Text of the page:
Without God's Spirit a person cannot understand God's divinely expressed Word and will, "for they are foolishness to him; nor can he know them, because they are spiritually discerned" (1 Corinthians 2:14).
The Holy Spirit makes overcoming possible. Nothing is too difficult for us with the power of God working in our lives. Romans 8:26 tells us that God's Spirit helps us in our weaknesses. Paul, who wrote the letter to the Romans, speaks for all of us when he said, "I can do all things through Christ who strengthens me" (Philippians 4:13).
Jesus promises Christians, "With God all things are possible" (Matthew 19:26; Mark 10:27). The Christian life is to be one of overcoming. We must realize God doesn't want us to remain just as we were when He called us. Instead, as we earlier read, we must "not be conformed to this world, but be transformed by the renewing of your mind" (Romans 12:2). Christianity is a lifetime of overcoming and growing—of transforming our thoughts and mind to become like Jesus Christ (Philippians 2:5).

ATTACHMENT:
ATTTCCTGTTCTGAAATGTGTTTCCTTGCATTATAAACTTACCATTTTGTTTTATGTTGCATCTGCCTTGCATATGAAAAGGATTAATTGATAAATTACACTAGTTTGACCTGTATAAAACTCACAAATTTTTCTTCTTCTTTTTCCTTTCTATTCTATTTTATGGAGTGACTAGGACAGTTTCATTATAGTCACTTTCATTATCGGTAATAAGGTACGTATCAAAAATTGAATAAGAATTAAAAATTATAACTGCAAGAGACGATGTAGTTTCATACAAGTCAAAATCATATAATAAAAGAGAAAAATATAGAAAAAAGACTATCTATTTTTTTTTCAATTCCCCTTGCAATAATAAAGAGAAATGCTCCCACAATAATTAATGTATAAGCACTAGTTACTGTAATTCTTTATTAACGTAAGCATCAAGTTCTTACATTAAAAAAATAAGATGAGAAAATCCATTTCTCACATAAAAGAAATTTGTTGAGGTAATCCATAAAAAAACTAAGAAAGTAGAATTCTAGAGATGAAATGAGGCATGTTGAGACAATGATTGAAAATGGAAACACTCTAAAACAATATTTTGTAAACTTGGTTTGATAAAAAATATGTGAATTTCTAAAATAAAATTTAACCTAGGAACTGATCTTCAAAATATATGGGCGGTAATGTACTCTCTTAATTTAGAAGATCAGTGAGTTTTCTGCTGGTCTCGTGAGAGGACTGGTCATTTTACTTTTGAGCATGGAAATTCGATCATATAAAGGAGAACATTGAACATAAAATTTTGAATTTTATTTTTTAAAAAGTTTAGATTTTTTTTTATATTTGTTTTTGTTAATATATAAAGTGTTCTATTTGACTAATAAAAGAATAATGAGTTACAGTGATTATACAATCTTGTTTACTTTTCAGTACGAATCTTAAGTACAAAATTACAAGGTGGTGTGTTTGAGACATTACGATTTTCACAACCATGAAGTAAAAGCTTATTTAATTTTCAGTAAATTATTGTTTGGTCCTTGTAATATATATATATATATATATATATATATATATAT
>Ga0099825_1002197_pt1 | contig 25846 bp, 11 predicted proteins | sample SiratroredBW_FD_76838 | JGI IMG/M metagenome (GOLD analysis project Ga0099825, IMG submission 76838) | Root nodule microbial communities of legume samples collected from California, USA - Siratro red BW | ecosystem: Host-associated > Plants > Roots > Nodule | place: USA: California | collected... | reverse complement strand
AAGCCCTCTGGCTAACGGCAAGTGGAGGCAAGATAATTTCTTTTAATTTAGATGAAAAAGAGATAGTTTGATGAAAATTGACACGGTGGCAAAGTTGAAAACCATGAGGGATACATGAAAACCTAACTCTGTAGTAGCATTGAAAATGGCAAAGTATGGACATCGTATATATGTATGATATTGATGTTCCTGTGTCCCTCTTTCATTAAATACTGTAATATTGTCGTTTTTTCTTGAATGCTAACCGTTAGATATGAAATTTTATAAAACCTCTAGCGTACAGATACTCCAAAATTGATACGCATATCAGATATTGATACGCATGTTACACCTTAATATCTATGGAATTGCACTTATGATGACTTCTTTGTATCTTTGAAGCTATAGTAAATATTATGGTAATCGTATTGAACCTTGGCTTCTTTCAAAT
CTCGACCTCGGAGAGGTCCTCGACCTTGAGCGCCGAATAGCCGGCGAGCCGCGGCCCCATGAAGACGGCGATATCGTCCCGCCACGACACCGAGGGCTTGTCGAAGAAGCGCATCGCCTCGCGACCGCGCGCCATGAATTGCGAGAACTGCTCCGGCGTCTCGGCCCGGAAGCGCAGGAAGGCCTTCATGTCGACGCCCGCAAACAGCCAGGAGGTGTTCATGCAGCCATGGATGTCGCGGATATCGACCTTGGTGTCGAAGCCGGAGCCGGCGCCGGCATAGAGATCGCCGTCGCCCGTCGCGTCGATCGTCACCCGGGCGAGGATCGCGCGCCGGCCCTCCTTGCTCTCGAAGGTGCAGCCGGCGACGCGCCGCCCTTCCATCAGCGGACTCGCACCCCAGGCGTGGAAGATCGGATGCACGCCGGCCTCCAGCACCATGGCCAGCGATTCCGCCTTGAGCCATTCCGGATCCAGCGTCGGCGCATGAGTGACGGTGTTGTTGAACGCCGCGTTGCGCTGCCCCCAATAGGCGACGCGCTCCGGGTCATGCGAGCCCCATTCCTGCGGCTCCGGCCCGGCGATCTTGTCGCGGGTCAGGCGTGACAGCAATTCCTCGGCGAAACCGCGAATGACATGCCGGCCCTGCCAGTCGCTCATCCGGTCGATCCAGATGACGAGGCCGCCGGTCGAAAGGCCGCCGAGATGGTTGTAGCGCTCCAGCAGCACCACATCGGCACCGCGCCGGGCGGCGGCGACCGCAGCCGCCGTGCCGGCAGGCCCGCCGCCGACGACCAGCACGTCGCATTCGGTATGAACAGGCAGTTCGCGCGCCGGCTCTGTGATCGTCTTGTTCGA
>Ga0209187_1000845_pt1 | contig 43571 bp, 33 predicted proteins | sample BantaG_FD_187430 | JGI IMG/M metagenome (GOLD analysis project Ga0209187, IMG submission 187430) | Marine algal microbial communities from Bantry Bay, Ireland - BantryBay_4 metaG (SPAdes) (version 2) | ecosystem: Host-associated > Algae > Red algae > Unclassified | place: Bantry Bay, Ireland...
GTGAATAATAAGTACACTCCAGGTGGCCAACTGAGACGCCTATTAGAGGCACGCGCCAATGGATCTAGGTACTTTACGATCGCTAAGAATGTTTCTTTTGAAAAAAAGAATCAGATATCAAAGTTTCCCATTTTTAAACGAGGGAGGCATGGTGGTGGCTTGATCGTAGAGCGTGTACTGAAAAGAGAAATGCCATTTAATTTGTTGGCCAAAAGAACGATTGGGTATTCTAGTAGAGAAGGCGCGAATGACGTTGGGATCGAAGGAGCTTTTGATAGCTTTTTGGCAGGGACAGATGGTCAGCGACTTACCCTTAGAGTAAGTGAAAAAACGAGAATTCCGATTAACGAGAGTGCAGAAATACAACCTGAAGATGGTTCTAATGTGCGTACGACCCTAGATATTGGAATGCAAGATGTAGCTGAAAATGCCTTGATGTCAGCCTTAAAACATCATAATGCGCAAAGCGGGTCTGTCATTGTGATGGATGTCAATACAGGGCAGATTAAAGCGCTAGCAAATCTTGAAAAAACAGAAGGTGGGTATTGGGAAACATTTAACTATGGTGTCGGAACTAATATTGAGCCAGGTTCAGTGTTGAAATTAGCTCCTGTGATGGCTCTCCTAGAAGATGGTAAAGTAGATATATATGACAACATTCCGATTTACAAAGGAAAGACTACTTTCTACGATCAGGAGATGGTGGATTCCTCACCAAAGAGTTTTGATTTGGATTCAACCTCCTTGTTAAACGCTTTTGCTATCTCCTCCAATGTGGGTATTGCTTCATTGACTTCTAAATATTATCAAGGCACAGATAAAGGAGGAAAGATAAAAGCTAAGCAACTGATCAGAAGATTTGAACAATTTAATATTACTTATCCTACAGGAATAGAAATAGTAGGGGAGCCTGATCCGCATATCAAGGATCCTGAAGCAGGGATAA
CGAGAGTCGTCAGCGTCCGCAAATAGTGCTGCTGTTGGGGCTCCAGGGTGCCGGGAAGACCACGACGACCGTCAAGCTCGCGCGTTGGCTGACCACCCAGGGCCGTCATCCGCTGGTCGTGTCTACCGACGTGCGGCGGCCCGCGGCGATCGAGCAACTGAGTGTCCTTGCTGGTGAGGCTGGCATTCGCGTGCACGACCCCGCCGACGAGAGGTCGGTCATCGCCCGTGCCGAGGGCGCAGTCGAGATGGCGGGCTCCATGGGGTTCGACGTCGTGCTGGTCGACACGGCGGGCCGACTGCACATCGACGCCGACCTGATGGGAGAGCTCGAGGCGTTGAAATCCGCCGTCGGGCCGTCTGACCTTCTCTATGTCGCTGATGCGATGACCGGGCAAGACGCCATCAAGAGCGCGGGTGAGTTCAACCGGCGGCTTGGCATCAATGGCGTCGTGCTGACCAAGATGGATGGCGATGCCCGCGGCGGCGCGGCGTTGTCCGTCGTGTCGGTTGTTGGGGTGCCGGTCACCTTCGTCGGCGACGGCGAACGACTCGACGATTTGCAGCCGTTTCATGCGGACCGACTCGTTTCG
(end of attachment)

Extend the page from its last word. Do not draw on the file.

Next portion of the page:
The Spirit of God convicts our conscience and helps us see sin as it really is. In speaking of the Holy Spirit, which would be given to His followers after His death and resurrection, Jesus said it would "convict the world of sin" (John 16:8). God's Spirit within us, working with our conscience, helps us to recognize and avoid sin. The guilt we feel is real when prompted by recognition of sins.
The Holy Spirit produces godly fruit in us. Just as an apple tree produces apples, God's Spirit produces a particular type of fruit in the life of a Christian. Paul lists the fruit that should be evident in those who are led by God's Spirit as "love, joy, peace, patience, kindness, goodness, faithfulness, gentleness and self-control" (Galatians 5:22-23, NIV).
Each aspect of this fruit is worthy of a detailed study in itself, coupled with a self-analysis to see to what extent these traits are evident in our lives. (You can download our article reprint series on "The Fruit of the Spirit," which explores each of these in detail)